Menopause Headaches and Migraines

What You Need to Know to Treat and Avoid Pain During Menopause

The internet is full of women seeking help for their menopause headaches and migraines. And the women are begging for advice when no meno_headaches1treatment is working.

This is the purpose of this article:

  • Information and resources about natural and herbal treatments you may not have heard about.
  • Information about hormone treatment and some general treatment guidelines.
  • 14 practical tips to avoid and deal with your headaches.


At the end of the article we will give you a link to find out the reasons for menopause headaches and migraines to help you understand which treatment might be the best course of action.

Menopause headaches are a complex issue with more than one underlying cause.

For some women they are hormone related, others can blame stress and tension. With the advance of age, muscles and spine problems are also a possibility. Then add genetic components into the mix and it is little wonder that menopause is a time that is ripe for headaches and migraines.

Hormone Treatments

During perimenopause your hormones go on a roller coaster ride and can trigger headaches and migraines.

Some practitioners prescribe birth control pills in early perimenopause to regulate hormone levels to avoid the related headaches. Even in later perimenopause, hormone treatments may be an option but in some cases it can make your symptoms actually worse.

Many women are sensitive to progestin, the synthetic form of progesterone. Natural progesterone is a better option (such as Prometrium® or progesterone cream).

If you experience breast pain at the same time as you have headaches or migraines you may have estrogen dominance. In this case, (natural) progesterone will provide relief.

A recent study revealed some interesting results:

  • Estrogen withdrawal causes mostly migraines without aura.
  • High estrogen levels are more associated with migraines with aura.

In both cases relief comes from hormone treatments which stabilize fluctuating estrogen levels.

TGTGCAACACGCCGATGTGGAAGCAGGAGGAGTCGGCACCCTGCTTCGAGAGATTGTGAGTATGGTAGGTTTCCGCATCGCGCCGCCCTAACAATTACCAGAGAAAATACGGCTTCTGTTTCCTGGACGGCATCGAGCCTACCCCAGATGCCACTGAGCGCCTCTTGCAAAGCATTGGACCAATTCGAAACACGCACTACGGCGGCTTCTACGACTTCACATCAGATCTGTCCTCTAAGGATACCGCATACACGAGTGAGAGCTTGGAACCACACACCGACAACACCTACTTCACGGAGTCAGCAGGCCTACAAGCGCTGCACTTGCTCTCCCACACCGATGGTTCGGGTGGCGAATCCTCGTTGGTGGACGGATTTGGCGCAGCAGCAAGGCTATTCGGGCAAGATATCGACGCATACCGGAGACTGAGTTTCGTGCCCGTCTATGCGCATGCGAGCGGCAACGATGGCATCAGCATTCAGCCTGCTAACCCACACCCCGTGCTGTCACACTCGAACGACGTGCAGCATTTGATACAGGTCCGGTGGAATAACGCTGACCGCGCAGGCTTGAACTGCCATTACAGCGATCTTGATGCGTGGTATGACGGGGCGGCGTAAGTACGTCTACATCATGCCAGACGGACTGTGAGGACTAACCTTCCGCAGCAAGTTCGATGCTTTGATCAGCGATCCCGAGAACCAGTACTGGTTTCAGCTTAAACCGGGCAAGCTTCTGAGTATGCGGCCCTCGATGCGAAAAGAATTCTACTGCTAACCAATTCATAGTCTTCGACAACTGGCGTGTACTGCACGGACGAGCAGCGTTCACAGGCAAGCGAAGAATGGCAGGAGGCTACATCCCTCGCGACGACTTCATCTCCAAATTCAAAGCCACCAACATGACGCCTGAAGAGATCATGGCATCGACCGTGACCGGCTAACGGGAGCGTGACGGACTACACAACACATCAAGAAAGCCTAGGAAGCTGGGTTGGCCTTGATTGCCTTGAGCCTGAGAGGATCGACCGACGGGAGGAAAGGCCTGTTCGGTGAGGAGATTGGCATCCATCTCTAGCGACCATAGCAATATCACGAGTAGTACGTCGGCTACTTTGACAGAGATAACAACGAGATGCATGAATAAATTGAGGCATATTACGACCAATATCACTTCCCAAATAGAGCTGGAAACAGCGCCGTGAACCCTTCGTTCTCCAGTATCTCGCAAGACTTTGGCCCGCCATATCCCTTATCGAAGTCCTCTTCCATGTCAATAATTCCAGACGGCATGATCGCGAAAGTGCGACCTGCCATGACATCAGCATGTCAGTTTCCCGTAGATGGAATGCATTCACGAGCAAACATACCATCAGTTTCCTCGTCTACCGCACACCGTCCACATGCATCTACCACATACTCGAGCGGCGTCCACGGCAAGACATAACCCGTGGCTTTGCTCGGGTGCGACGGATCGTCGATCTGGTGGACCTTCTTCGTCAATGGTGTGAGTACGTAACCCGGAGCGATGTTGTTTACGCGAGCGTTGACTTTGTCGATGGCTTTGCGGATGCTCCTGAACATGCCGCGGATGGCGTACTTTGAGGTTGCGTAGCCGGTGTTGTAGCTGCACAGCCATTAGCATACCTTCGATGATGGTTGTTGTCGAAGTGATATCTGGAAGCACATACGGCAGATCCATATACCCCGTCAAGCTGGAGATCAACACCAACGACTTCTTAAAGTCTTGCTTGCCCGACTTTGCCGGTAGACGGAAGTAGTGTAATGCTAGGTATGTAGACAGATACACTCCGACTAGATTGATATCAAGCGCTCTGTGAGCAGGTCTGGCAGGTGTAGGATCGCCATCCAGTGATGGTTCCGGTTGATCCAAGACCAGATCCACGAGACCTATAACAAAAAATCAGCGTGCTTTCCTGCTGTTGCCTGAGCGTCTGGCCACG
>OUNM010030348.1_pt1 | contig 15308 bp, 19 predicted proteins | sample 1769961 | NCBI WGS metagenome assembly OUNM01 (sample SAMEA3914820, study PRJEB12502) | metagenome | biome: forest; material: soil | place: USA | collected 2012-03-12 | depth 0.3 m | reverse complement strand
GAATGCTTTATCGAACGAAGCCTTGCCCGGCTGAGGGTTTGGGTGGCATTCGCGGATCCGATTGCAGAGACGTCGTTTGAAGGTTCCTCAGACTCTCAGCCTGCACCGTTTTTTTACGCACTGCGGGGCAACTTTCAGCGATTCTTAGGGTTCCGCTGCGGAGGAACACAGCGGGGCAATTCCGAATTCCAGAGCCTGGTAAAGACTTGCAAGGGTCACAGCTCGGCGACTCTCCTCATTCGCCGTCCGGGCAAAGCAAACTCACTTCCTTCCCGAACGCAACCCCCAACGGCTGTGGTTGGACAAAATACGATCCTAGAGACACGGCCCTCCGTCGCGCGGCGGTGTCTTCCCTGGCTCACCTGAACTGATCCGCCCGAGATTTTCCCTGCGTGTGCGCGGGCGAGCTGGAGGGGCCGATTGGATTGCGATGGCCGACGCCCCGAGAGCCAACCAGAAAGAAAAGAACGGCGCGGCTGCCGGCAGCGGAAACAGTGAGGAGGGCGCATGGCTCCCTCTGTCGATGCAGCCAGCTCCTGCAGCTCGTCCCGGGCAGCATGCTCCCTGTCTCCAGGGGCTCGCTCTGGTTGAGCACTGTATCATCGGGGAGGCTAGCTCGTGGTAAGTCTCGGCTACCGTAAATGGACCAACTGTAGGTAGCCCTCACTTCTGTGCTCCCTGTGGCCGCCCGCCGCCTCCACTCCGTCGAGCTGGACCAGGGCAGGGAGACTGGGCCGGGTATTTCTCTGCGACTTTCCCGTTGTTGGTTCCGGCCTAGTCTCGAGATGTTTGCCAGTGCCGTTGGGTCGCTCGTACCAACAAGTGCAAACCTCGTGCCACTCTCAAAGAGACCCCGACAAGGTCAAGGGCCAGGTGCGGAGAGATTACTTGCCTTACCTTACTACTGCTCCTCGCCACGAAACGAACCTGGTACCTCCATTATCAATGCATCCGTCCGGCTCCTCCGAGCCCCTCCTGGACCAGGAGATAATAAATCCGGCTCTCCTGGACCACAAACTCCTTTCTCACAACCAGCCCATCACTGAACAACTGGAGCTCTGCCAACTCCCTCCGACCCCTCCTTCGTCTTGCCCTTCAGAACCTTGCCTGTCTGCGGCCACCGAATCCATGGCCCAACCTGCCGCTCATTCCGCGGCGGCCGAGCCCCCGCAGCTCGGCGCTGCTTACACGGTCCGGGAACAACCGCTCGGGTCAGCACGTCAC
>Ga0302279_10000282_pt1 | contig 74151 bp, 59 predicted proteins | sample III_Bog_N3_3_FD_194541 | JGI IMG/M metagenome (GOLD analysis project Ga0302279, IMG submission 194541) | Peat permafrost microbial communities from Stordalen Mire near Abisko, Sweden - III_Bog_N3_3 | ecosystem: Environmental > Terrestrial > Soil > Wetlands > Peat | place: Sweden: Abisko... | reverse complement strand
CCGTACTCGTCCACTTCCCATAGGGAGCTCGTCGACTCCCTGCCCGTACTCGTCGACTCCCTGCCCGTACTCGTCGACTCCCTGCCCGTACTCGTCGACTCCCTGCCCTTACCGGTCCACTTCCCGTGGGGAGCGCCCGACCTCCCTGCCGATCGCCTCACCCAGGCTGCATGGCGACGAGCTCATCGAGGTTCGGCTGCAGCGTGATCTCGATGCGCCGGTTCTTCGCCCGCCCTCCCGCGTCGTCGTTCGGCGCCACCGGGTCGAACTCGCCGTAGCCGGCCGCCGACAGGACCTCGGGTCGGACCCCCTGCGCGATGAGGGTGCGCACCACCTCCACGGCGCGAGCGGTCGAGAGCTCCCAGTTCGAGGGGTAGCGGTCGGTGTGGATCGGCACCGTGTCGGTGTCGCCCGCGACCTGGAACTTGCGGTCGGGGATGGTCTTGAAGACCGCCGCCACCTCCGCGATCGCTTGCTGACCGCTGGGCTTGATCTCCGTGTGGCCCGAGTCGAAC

(The results were published in the European menopause journal Maturitas in the January 2012 issue.)

If you know or suspect that your pain is menopause related, talk to a menopause specialist who understands the relationship between the hormone fluctuations and your symptoms. This is certainly better than just being send home with a standard prescription for pain killers.

To find a specialist in your area use the American Menopause Society database. (The link will open in a new window).

Herbs for Menopause Headaches

There are numerous pain medications either over-the-counter or by prescription. But there are several powerful herbs that also have analgesic (pain relieving) properties. These herbs may be a good alternative to any pain medication.

However, don’t mix prescription drugs or over-the-counter medications with these herbs without consulting your pharmacist or doctor about potential drug interactions and side effects.

Meno_HeadachesButterbur (Petasites hybridus) is a herb that is successfully used to treat headache and inflammation. It is effective in relieving the severity and frequency of migraines naturally.

Use only Butterbur extract from very reliable sources and don’t use the dried herb because it contains chemicals that are toxic to the liver. Commercially prepared extracts from reliable sources don’t contain these alkaloids.

Petadolex is a standardized butterbur extract that has pyrrolizidine alkaloids (PAs) removed. Neurologists in Europe are prescribing this medication as a treatment for natural headache and migraine relief before stronger synthetic medications are used.

Feverfew (Tanacetum parthenium) has been used to treat headaches and arthritis for centuries. Long term use in high doses can lead to rebound headaches and muscle and joint pains.

Some people are allergic to the chemical in feverfew and experience skin and gastrointestinal problems. It may interact with blood thinners and some other medications. Here is a resource for Butterbur with Feverfew.


Evening Primrose (Oenothera biennis) has hormone balancing qualities and contains substances that help with headaches. It is a great herb for menopausal women who suffer from numerous hormone related symptoms such as hormone headaches, hot flashes, night sweats or low libido. Here is a resource for Nature’s Bounty Evening Primrose Oil.